Firefox Friday Five
Let's start with the hot news that Lee broke earlier today:
1. Firefox 3.7 (or 4) will have a sexy new add-on manager
It seems like there's a huge focus on taking Firefox back to basics at the moment. I don't mean that functionality is being cut out -- more that Mozilla is trying to bring Firefox back to their original vision of a fun, safe, extensible browser. Along the way Firefox has bloated out of control, becoming slow and unstable. With Firefox 3.7 we will see better add-on management, out-of-process plug-ins and a cleaner UI -- basically, where 3.6 fails to deliver (yay, Personas!!), FF3.7 will finally close the widening chasm created by Chrome (and even Opera!)
If you want to give the new add-on manager a go (it opens in its own tab!), grab the latest nightly build of 3.7. If not, read on for more Firefox Friday tips and news!
If I had to hazard a guess, I'd say that Jetpack is receiving a lot of attention from Mozilla at the moment. Development is fast and codebase check-ins consistent! Jetpack still isn't ready for prime time or enterprise use, but it's getting there! If you're new to Firefox extension development, use Jetpack instead of the old framework! This new version of the SDK lets add-ons access the context menu on Web pages -- so expect to see some cool Jetpack add-ons that manipulate links, or translate text in real-time.
Jetpack will be an important part of the necessary speed, stability and security requirements for Firefox 3.7 (or 4.0, as the case may be). Jetpack will also mean no restarts after installing add-ons...!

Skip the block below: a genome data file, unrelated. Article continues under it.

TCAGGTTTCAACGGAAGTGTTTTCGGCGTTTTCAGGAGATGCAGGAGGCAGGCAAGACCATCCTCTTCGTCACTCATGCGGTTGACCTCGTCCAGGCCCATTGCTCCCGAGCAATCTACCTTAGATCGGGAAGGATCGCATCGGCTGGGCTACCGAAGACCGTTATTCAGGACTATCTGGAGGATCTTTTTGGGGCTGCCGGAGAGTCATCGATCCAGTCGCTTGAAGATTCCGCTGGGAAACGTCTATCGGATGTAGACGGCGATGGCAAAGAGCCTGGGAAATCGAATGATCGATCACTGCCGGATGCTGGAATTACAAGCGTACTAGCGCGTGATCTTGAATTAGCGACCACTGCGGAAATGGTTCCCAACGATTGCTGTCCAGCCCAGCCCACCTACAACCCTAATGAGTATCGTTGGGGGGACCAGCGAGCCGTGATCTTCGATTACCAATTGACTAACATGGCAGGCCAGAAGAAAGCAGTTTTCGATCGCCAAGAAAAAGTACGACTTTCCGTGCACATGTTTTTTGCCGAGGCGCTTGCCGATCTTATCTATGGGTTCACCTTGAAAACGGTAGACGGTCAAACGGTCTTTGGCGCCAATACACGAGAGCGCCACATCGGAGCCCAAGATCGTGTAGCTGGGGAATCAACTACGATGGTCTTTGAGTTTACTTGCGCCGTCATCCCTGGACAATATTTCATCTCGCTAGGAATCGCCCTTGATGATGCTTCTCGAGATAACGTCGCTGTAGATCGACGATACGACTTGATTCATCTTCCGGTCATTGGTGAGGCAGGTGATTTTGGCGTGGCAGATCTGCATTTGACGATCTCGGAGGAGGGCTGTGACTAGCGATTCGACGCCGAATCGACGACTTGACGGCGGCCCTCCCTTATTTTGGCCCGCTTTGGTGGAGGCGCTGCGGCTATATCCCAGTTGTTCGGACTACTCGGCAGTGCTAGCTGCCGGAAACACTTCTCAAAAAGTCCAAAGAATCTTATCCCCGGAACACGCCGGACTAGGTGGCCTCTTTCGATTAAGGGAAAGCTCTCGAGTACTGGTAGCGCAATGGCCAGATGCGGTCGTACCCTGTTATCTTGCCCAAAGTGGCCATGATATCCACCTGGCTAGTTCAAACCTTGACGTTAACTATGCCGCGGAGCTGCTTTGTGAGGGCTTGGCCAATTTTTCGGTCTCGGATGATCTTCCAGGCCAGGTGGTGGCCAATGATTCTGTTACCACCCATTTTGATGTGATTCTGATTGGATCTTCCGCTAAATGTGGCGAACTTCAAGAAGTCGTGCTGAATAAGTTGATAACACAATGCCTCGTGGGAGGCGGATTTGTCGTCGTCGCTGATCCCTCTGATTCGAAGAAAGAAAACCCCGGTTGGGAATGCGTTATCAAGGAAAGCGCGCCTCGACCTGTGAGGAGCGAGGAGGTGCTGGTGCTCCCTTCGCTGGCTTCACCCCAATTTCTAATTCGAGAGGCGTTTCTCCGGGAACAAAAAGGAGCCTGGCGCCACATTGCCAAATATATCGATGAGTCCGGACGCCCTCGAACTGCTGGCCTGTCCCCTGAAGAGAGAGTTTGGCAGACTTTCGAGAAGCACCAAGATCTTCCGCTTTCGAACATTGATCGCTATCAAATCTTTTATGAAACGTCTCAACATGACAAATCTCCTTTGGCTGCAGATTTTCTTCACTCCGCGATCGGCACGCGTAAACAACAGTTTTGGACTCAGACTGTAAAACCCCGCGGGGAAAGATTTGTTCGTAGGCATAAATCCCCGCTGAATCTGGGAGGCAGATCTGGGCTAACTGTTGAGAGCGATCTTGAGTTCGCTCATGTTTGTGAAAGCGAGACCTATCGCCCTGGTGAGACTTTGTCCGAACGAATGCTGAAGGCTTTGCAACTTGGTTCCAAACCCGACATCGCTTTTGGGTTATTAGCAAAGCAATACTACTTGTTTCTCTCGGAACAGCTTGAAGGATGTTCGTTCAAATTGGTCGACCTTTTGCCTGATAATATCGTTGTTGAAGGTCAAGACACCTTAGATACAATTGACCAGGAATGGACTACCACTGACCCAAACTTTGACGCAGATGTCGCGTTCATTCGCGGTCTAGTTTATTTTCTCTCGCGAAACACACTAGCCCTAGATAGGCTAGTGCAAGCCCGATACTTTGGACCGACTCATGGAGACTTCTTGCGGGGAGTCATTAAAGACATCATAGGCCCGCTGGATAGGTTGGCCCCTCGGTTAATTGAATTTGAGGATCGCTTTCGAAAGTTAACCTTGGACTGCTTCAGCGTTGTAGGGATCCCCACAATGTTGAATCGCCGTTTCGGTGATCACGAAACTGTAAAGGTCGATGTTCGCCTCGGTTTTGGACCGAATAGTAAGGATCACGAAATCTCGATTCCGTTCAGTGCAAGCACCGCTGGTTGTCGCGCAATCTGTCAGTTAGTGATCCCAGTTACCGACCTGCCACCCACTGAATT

Seriously, look at the screenshot! Isn't that one of the sexiest things you've ever seen? Tabs, navigation buttons and AwesomeBar all together! When Lee covered this change he forgot to remove one of the bars so it didn't look quite so pretty -- but just look at it...
If the new add-on manager in 3.7 wasn't enough reason to install a nightly version, surely these customizable buttons are enough to tip you over the edge? Also, compelled by a bunch of email death threats, I must tell you that Opera had this feature before Firefox.
A couple of days ago a pre-alpha Android version of Fennec emerged. According to the kind folk on our Facebook page, the build apparently isn't very functional. If you have a Droid or Nexus One you might be able to get it to work though!
There's also an experimental build of Weave for this version -- pick it up by visiting https://mozillalabs.com/weave/ on your Android device.
It's funny how I said things were a little bit too quiet at Mozilla a few weeks ago... and now there's a flurry of activity! We might yet see working versions of Firefox for Mobile on Maemo, Windows Phone and Android before the end of the year!
Both Erez and I reported on this story earlier in the week, and there's still a lot more to say! If this is the first you've heard of it: basically, Firefox wants to manage your online identity. Rather than logging into every website you visit, Firefox will handle your login credentials -- it will generate secure passwords that, in all likelihood, you will never know. Web developers, please follow this guide to enable Account Manager interaction with your website.
It sounds wild, and you're right to be cautious; after all, investing so much trust in one application or service is rarely a good idea. But the benefits of such a system -- it would make the Internet so much easier to use! Faster! Ultimately safer, too.
If I had to put all of my eggs in one basket, I don't think I could do much better than Mozilla. I can't wait to see the Account Manager rolled into Firefox 3.7 later this year.